In the News – 30 North Korean officials involved in South talks die ‘in traffic accidents’

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In the News – 30 North Korean officials involved in South talks die ‘in traffic accidents’

In its annual study, Amnesty International claimed that in addition to the 30 who died in purges last year, a further 200 were rounded up in January this year by the State Security Agency as Pyongyang carried out the transfer of power from Kim Jong-il, who died of an apparent heart attack in December, and his 29-year-old son, Kim Jong-un.

Of those 200, Amnesty said, some were apparently executed and the remainder were sent to political prison camps. The gulag system presently contains an estimated 200,000 people in “horrific conditions,” the group said.

North Korea has a habit of executing bureaucrats who are perceived to have failed the regime, even though they are often merely carrying out the orders of higher-ranking officials or members of the ruling family.

In 2010, Pak Nam-gi, the former head of the finance department of the Workers’ Party, was reportedly executed by firing squad for the catastrophic attempt to reform the impoverished nation’s currency. The result was rampant inflation and food shortages became even more acute.

The 30 men executed for failing to improve Pyongyang’s ties with Seoul are considered scapegoats for the new low point in inter-Korean ties.

Their task would have been made immeasurably more difficult given North Korea’s insistence with pushing ahead with its development of nuclear weapons and intercontinental ballistic missiles.

In spite of universal condemnation of its failed attempt to launch what Pyongyang claimed was a rocket to put a satellite into orbit in April, North Korea appears to be putting the finishing touches to a test detonation of a nuclear device.

Kim Min-seok, a spokesman for South Korea’s Ministry of Defence, said on Thursday that intelligence reports indicate the North has completed its technical preparations to carry out the long-awaited test and that it could go ahead at any time.

Satellite images of the Punggye-ri site and other data show that the tunnel that had been excavated for the test has been refilled, indicating that the nuclear device has been put in place.

There is speculation that the test may be timed to coincide with the Memorial Day national holiday in the United States, which falls in Monday.

“The North Korean regime is hell-bent on being a belligerent actor,” said Ileana Ros-Lehtinen, chair of the US House Foreign Affairs Committee, during a visit to Seoul with a congressional delegation. “And I think that on holidays or sad commemorations like Memorial Day weekend is when the leadership tries to provoke the democratic allies into action.”

 

Original article can be found here.

In the News – Amnesty Details Human Rights Abuses in N.Korea

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In the News – Amnesty Details Human Rights Abuses in N.Korea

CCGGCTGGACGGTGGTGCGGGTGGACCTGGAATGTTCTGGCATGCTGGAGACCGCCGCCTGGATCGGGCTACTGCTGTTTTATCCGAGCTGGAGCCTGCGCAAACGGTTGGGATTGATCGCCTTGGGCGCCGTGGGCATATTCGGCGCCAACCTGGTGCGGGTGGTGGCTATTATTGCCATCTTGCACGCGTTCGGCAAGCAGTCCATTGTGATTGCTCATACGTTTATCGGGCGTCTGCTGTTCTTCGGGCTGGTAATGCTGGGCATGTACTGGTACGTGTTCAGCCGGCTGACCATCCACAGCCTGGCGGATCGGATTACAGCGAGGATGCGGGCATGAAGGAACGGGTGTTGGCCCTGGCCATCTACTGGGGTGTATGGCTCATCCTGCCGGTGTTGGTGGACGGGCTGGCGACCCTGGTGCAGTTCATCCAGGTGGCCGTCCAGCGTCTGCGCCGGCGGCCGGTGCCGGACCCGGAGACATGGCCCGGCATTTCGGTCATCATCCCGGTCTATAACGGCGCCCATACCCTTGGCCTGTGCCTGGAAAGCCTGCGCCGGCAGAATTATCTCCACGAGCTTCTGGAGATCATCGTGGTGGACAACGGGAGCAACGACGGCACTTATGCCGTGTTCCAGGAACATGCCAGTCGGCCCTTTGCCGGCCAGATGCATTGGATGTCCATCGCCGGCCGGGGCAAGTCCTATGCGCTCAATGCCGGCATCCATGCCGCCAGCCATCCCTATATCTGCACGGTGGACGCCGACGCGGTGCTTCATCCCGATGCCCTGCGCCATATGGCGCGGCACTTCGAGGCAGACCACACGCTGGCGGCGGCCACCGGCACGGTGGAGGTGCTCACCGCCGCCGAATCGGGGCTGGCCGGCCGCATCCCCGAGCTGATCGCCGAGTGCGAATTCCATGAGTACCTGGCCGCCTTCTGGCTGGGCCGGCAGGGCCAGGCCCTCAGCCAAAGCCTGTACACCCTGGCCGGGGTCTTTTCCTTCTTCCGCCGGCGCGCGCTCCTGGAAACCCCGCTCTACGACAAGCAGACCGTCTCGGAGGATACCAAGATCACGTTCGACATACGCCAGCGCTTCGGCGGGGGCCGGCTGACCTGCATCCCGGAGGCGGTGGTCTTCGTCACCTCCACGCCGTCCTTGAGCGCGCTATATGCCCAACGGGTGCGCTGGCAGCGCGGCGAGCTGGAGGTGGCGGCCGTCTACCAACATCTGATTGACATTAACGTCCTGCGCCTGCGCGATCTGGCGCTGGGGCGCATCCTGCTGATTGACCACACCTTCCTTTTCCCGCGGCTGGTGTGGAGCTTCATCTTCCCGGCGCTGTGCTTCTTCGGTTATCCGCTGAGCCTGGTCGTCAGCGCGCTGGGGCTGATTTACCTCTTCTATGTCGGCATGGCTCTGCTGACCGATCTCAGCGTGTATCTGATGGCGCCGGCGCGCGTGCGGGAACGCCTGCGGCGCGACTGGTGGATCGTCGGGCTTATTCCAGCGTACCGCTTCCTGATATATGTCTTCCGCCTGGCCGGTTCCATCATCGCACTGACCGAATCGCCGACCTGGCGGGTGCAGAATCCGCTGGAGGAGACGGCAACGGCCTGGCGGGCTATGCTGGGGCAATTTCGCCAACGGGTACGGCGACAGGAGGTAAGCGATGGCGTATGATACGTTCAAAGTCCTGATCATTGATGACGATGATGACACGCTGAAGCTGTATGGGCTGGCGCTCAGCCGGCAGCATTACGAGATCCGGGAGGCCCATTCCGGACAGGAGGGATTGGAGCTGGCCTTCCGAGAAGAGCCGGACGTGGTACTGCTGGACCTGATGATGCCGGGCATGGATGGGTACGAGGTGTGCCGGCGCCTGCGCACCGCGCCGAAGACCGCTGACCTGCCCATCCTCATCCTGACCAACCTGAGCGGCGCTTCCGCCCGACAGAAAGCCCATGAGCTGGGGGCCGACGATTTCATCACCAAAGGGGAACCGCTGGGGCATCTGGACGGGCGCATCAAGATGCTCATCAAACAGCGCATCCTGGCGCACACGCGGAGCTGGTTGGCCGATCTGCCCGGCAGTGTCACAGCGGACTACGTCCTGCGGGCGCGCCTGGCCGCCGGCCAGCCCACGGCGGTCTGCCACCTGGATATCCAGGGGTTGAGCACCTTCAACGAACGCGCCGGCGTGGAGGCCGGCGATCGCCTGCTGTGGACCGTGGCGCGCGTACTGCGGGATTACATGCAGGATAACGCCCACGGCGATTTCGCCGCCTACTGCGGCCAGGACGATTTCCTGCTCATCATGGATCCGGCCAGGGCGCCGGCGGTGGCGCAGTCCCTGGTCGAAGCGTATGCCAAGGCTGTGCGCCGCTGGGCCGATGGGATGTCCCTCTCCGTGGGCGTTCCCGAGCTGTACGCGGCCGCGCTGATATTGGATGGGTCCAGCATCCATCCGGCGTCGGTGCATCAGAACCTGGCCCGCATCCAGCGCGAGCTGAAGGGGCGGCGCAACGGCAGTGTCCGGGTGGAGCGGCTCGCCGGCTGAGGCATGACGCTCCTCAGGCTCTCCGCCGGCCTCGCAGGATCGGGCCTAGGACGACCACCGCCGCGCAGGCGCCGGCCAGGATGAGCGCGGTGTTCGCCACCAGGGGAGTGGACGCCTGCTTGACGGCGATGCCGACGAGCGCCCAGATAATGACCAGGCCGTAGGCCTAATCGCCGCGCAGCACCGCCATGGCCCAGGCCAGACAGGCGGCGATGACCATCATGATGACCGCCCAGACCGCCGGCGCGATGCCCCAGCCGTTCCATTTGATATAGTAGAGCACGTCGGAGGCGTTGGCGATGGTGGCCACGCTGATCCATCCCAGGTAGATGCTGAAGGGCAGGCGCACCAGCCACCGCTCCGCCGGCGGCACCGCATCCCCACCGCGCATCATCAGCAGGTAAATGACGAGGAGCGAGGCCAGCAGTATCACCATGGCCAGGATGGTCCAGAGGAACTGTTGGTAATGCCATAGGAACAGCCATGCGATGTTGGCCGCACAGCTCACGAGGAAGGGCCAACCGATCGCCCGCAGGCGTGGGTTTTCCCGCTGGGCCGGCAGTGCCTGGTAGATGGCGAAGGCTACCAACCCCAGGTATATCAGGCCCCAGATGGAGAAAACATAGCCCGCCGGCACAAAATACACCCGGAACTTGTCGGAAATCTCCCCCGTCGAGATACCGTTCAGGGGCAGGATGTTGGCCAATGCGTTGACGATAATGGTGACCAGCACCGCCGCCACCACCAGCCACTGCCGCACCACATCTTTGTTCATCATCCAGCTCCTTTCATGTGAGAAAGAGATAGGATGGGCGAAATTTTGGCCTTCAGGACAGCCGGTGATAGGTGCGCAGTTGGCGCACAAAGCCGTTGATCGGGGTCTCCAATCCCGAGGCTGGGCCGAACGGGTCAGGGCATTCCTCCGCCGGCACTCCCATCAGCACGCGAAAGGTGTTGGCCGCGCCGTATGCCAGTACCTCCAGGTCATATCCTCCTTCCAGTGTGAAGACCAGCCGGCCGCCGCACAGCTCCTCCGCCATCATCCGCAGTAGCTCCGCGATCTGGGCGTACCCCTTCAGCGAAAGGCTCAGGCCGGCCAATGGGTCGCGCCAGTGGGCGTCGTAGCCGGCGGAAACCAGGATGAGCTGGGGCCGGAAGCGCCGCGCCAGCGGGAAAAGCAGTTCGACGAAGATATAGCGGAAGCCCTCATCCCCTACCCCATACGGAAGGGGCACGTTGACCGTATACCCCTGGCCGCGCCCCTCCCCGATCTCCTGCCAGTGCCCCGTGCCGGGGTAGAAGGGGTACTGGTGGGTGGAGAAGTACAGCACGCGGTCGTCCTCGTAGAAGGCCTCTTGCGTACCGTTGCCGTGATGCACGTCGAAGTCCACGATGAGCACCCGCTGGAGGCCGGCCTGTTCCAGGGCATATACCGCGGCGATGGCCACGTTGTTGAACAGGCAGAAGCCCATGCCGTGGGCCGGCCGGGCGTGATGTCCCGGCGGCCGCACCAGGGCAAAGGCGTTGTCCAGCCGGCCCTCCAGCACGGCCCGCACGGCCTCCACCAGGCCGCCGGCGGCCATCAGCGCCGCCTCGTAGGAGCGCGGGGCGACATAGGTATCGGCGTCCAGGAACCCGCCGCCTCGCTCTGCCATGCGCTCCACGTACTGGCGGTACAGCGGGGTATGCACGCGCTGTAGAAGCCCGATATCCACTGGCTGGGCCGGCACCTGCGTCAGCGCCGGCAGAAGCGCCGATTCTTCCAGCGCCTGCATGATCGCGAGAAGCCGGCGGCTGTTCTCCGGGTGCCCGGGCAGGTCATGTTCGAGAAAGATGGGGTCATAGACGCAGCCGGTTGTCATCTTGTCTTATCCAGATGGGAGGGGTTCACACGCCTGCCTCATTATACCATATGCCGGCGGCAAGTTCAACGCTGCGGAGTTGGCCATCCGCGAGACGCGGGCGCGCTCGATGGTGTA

Up to 200,000 prisoners are being held “in horrific conditions” in six concentration camps in North Korea, Amnesty International said at a press conference in Seoul Thursday to publicize its annual report.

The report said men, women and children are tortured, ill-treated, and forced to work in dangerous conditions in the camps. “The combination of hazardous forced labor, inadequate food, beatings, totally inadequate medical care and unhygienic living conditions, resulted in prisoners falling ill, and a large number died in custody or soon after release,” it adds.

Amnesty made even gloomier forecasts for the human rights situation in the North after the transfer of power to new leader Kim Jong-un. “In apparent preparation for a succession of power, unconfirmed reports suggested that, in January, the State Security Agency detained over 200 officials, some of whom were feared executed, while others were sent to political prison camps,” the report says.

“Thousands were imprisoned in at least 180 other detention facilities. Most were imprisoned without trial or following grossly unfair trials and on the basis of forced confessions.”

According to the report, 30 officials who had led or participated in dialogue with South Korea were either executed or killed in masked traffic accidents, and 37 officials were executed between 2007 and 2010 on economy-related charges.

 

Original article can be found here.

In the News – North Korea Announces It Will Release Prisoners

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In the News – North Korea Announces It Will Release Prisoners

By 
Published: January 10, 2012

SEOUL, South Korea — North Korea said on Tuesday that it would release prisoners in its first special amnesty in seven years, a day after soldiers paraded in the capital, Pyongyang, vowing to become “rifles and bombs” to defend the country’s new leader, Kim Jong-un. The military rally in Pyongyang on Monday and the special pardon, effective from Feb. 1, came as North Korea escalated a campaign to consolidate support for Mr. Kim.

The North’s official Korean Central News Agency reported that the special pardon was part of national celebrations to observe the 70th anniversary in February of the birth of Kim Jong-il, the new leader’s father, who died on Dec. 17, and the 100th anniversary in April of the birth of Kim Il-sung, the founder of North Korea. Continue reading